One of the staple talking points of Spanish unionists is that the poor people of Catalonia live trapped in a information bubble that does not allow them to hear or see anything that is not nationalist propaganda, a propaganda, they say, designed to promote a hatred of Spain.
Sounds terrible doesn’t it? But are things really as centralists constantly suggest they are?
As anyone who has lived in Catalonia knows, Spanish (Castilian)-language media, including 5 state-run TV channels and another 5 state-run radio stations are widely available and widely watched there.
With each passing day, the mainstream media keeps printing and repeating ever more bizarre theories about Russian attempts to control not only our voting, not only our political system, but even our relationships with each other. They are trying to “sow seeds of dissent and confusion” in American society, we read almost daily in the New York Times, Washington Post, and elsewhere. How are they doing this? By taking out ads on Facebook to advertise pages like “Adorable Puppies.” Seriously. What’s happened to political debate in the United States and what’s happening to journalism? Today’s Ron Paul Liberty Report is joined by award-winning investigative journalist Robert Parry of ConsortiumNews.com to try and make sense of the mass hysteria gripping the country.
Last Sunday in Barcelona, the forces opposed to allowing any change in Catalonia’s political status within Spain staged a rally in Barcelona. Given the clear minority position of such hard-core unionists (defined here as people who neither want a vote on, nor a negotiation about, the matter of greater Catalan self-determination) within in the Catalan Autonomous Community, it was necessary to bus people in from all over Spain to bring the rally’s numbers – 350,000 according to the Catalan police – up to anything remotely approaching those achieved in recent weeks and months by the pro-independence forces.
Among the many unionists to arrive in Barcelona from the other parts of the state on Sunday was the Nobel-Prize winning Peruvian-Spanish novelist, Mario Vargas Llosa, who stood before the crowd and issued yet another iteration of the critique of Basque and Catalan nationalism that he has been monotonously issuing over the past 25 years.
The media is having a field day with a supposedly leaked report that President Trump called for a ten-fold increase in US nuclear weapons in July. That is the occasion of Secretary of State Tillerson calling the president a “moron,” according to the media. It’s all supposed to point to how ridiculous President Trump is for wanting more nuclear weapons. But who’s idea was the current one trillion dollar nuclear weapons “modernization” plan? It was then-president Obama’s idea. And who appropriated the money to get started? Congress. More on the bipartisan support for military corporate welfare in today’s Ron Paul Liberty Report:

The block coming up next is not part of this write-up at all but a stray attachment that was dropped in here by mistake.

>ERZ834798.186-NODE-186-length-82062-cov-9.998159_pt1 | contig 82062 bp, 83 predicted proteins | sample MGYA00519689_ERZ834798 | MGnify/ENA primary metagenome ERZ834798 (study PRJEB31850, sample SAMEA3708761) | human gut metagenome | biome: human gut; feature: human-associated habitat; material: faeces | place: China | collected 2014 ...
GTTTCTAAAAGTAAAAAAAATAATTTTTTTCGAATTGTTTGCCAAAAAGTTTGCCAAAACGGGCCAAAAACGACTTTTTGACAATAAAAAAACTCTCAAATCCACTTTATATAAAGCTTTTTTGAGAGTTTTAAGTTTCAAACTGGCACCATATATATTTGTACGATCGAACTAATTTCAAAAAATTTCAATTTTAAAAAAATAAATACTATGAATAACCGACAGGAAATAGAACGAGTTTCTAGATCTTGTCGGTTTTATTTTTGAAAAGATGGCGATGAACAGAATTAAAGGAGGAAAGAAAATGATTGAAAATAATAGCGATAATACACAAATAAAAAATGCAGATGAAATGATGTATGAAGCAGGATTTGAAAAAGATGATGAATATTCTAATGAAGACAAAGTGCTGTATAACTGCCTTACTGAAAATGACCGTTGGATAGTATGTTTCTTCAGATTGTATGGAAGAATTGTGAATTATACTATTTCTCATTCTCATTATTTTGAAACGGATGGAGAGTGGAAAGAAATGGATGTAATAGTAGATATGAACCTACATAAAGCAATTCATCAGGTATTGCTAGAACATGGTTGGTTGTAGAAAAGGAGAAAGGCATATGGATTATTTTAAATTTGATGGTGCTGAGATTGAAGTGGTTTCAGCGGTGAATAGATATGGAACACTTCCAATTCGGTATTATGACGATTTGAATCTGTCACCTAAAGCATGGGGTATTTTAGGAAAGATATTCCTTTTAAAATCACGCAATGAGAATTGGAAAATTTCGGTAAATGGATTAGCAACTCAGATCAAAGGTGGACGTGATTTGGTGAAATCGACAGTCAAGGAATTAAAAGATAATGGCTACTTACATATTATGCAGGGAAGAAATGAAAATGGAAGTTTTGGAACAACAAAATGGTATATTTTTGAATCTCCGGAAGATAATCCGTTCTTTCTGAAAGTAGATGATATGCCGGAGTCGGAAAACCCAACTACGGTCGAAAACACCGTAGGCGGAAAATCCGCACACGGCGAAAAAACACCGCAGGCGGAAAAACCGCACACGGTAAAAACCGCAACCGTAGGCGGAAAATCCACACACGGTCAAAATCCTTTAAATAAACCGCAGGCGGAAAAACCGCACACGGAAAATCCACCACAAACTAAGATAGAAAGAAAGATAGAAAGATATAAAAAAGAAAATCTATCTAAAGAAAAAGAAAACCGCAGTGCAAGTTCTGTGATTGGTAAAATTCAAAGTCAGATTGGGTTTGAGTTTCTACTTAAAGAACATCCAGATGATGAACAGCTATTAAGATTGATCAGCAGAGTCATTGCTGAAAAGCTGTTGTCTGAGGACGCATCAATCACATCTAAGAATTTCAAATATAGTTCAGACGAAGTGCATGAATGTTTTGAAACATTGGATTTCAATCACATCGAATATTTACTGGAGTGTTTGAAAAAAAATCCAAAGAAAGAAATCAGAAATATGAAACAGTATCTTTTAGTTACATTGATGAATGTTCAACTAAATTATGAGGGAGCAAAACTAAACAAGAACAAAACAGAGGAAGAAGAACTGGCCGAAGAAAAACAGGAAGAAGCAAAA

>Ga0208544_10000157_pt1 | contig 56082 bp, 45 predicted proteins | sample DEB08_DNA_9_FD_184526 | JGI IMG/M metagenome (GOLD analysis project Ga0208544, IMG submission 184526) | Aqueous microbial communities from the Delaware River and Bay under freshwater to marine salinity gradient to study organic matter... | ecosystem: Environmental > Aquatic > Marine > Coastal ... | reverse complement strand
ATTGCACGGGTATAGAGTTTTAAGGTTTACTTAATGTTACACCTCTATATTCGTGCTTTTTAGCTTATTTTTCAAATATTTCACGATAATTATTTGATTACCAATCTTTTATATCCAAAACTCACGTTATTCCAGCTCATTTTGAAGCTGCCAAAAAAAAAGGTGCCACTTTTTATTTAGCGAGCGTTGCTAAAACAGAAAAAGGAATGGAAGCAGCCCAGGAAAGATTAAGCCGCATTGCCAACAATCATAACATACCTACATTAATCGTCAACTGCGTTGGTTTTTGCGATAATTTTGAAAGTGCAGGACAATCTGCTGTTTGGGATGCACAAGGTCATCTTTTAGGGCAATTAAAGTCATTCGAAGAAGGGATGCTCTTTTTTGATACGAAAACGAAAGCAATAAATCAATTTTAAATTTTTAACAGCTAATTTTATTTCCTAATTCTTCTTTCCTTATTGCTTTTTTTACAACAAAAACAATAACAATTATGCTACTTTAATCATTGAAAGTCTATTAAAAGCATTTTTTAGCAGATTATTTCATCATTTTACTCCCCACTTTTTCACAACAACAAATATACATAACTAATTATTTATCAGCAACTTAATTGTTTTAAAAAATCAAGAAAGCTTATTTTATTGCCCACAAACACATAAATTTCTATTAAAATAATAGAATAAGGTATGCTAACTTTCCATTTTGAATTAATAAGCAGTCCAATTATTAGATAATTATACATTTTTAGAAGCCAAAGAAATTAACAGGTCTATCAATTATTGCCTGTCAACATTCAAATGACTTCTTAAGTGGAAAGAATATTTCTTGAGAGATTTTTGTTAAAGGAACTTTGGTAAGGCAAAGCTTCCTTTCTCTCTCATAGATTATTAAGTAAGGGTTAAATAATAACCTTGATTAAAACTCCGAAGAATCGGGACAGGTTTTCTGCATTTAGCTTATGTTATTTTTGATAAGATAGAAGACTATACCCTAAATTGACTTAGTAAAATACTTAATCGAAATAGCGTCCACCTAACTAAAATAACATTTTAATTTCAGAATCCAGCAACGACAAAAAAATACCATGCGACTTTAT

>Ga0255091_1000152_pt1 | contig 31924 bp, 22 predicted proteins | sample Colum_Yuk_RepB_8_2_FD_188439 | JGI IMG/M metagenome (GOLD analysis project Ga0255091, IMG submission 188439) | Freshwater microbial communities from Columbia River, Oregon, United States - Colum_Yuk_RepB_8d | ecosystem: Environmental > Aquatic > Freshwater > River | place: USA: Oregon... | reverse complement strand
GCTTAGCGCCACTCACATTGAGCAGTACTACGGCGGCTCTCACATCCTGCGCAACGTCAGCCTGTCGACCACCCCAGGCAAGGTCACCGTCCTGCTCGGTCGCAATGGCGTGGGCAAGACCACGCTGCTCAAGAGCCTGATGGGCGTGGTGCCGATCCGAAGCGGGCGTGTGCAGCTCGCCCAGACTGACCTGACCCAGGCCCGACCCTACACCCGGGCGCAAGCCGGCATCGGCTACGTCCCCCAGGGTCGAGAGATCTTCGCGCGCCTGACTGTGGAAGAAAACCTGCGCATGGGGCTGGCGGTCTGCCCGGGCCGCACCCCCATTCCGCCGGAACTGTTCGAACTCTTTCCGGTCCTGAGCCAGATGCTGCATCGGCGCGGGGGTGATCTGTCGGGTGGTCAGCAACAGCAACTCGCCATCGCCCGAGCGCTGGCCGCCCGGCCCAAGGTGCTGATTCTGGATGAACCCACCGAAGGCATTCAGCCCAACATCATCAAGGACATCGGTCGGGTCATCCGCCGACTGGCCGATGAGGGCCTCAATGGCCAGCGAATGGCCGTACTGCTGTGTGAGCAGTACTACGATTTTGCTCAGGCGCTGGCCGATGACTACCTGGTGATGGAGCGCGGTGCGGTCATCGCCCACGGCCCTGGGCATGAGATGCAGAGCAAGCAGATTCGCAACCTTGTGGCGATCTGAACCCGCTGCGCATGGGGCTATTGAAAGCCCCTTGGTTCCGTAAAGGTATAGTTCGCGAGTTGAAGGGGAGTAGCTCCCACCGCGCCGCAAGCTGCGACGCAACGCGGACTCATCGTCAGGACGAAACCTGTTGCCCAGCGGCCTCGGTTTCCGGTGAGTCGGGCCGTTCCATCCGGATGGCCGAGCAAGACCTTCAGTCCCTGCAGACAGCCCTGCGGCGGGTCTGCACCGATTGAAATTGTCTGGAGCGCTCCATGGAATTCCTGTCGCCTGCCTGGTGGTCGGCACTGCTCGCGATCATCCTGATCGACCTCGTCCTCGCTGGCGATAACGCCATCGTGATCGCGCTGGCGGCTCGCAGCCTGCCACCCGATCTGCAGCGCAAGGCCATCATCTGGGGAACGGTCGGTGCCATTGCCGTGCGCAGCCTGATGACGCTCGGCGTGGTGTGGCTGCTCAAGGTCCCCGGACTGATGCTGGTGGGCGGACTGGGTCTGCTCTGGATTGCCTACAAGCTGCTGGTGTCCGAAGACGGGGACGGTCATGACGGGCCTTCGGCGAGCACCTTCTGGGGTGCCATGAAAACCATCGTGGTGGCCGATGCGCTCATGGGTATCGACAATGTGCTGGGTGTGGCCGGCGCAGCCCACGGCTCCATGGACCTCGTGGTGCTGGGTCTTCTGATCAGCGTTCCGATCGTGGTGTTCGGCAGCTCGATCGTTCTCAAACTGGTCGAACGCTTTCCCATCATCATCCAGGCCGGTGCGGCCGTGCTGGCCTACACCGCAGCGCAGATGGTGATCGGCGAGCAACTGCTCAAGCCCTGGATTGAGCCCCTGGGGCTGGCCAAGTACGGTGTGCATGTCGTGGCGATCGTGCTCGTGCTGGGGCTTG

The CIA has been forced to declassify some 270 memos from its secret torture facilities in Afghanistan. The story these memos tell is horrific and jolting. The people tortured were not terrorists. They were suspects. Some may say this is all ancient history, but consider the current president’s view on torture. He said he’s torture in a heartbeat. Are we still “torturing some folks”? Tune in to today’s Liberty Report:
On October 7, 2001, the U.S. invaded Afghanistan. The war is now 16 years old — and that’s not even counting the decade of U.S. intervention in the country during the Cold War.
Donald Trump once advocated the “speedy withdrawal” of U.S. troops from that country. As president, however, he’s gone in the opposite direction, demanding the U.S. must now “fight to win.”
As Phyllis Bennis, director of the IPS New Internationalism project, explains in this short video, Trump’s plans to extend the war he once supported ending are even more worrisome for their lack of transparency. He’s not said how many new troops he’ll send or how long they’ll be deployed. Worse still, civilian casualties in multiple U.S. wars have been on the rise since he took office — by 67 percent in just six months.
It’s clear by now that the solution to terrorism won’t come from using military power, Bennis explains. That can only be achieved by diplomacy. “It’s harder, it takes longer, it’s not as sexy, it’s not sexy on CNN, it’s not any of those things,” she concludes. “But it’s the only thing that will work.”